Eighth Grade was so realistic that you'd forget at points you were even watching a movie. The script, written (and directed) by the incredible Bo Burnham, felt so accurate and natural. I don't know exactly how middle schoolers are in this current generation but this felt pretty true to reality. Everything the students did and said seemed to be something that I'd see or find in a middle school. The one white, tiny boy that Kayla had a crush on was one of my favorite parts. In middle school, my friends and I were also boy crazed for sometimes no reason besides how "cute" they were. This film could just not be more accurate and also had such spot on comedic timing. The movie beautifully blended comedy and drama. The film was genuinely hilarious not only through the dialogue and actions but also because of the awkward and cringeworthy situations that occurred including her crush on the cocky, little boy that were enhanced due to many technical aspects including the editing and the music.

I also can't not mention how amazing Elsie Fisher (Kayla) was and how she gave her character so much depth and honesty. She completely blew me away. She became Kayla and you could see and feel every emotion and thought and issue she was going through.

Bo is such a fabulous writer, comedian and human being. This was his directorial debut and I can not wait for him to direct more films. At my screening of this film, Bo was there and did a q&a after the film. He brought up an eighth grader on stage and sat criss cross with him and they discussed one of the most serious parts of the film. He also said to bring some more women up to the microphone to ask questions. Bo spoke about how he was influenced for this film with the idea that life is a performance. Kayla was constantly performing for her specific audience and this is further expressed in the film due to the fact that in Kayla's YouTube videos she acts and talks like someone she is not. I especially loved that Bo spoke about how he loved that this film is being shown in movie theaters because then Kayla is above us and bigger than us, she has all of our attention. This just further proves how much her story was respected and how Bo represented middle schoolers like they are people who deserve our attention and not just annoying, careless teenagers. Kayla was just a human who felt alone and desired to make friends and gain confidence. We can all relate to that lonely and timid feeling and this film just tackled that feeling through an eighth graders eyes and world.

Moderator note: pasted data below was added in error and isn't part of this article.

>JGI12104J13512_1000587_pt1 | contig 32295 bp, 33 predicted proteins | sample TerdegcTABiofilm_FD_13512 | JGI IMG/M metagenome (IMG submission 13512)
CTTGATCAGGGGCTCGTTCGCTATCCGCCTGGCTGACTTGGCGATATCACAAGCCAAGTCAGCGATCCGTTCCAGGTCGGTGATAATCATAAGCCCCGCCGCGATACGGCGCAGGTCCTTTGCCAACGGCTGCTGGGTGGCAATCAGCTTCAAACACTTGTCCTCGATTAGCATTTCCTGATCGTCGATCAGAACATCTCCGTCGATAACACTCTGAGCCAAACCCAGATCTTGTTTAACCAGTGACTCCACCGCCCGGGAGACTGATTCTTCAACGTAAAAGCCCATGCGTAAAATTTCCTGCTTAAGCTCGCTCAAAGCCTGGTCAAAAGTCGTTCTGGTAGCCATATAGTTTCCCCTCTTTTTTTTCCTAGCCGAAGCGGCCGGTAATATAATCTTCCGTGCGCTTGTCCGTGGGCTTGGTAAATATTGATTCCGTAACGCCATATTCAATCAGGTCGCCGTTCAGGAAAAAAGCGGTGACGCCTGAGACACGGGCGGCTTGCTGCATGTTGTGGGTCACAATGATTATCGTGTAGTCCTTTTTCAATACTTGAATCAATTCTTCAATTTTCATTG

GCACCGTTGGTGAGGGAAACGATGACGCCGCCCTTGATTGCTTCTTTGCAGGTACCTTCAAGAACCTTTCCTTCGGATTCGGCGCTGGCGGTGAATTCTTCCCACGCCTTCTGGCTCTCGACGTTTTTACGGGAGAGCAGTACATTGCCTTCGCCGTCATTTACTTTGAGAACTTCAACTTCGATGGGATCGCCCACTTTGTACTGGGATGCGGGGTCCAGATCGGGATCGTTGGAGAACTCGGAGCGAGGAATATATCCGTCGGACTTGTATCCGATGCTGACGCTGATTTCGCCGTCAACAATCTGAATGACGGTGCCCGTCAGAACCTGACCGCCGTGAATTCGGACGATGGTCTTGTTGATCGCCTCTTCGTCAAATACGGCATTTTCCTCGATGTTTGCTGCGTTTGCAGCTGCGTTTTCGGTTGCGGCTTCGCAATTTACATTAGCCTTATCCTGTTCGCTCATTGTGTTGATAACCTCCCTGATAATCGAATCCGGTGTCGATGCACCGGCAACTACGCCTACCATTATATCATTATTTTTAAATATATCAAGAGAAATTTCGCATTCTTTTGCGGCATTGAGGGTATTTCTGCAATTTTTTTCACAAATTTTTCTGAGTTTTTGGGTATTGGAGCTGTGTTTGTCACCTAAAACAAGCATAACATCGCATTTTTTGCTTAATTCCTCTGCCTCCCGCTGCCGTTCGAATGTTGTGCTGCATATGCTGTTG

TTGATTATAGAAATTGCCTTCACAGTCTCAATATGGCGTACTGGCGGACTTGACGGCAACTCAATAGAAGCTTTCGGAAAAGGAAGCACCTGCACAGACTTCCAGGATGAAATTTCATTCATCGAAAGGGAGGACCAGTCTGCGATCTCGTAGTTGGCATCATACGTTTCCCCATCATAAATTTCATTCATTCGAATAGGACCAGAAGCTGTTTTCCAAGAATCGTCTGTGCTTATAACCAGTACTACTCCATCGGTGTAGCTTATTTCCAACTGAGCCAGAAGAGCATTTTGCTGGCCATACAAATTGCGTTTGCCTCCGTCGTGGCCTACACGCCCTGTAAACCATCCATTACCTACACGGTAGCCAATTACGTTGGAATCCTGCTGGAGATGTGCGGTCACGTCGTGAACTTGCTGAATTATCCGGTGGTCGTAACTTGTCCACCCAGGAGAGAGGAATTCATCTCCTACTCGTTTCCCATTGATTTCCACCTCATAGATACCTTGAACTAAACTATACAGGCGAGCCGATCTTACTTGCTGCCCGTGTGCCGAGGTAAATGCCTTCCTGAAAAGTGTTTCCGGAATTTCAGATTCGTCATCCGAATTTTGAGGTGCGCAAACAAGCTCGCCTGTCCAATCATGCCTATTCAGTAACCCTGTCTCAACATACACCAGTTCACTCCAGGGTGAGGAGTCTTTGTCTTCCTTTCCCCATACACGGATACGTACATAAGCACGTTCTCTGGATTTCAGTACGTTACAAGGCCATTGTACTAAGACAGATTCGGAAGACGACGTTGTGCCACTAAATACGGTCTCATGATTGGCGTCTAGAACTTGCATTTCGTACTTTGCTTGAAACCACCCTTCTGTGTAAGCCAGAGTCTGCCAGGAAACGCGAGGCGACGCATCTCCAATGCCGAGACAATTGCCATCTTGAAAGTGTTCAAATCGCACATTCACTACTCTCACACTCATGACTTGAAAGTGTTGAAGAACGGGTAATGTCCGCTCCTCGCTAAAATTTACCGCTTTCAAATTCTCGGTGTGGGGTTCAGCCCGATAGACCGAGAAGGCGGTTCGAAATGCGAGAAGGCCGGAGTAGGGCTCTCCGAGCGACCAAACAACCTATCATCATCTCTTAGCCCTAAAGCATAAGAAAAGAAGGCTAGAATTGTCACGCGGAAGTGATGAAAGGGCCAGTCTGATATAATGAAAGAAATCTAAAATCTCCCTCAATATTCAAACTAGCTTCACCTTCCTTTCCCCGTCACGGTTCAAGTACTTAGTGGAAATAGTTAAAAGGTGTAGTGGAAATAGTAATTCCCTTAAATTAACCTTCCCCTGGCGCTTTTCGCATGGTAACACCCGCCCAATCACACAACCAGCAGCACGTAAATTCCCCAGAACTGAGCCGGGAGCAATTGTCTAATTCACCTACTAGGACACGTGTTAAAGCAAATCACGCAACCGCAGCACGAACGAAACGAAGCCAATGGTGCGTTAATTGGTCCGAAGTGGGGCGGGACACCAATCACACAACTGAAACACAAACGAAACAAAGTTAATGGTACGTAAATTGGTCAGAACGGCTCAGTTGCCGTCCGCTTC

Bo Burnham and Elsie Fisher on set

I could honestly go on about this movie for so long and go on about how much I love Kayla and how much I want to give her a hug and be her best friend. When this film comes out in theaters on July 13th I am going to see it 2000+ times and so should all of you. This move makes me feel so warm and comfortable and content and I'm so damn in love.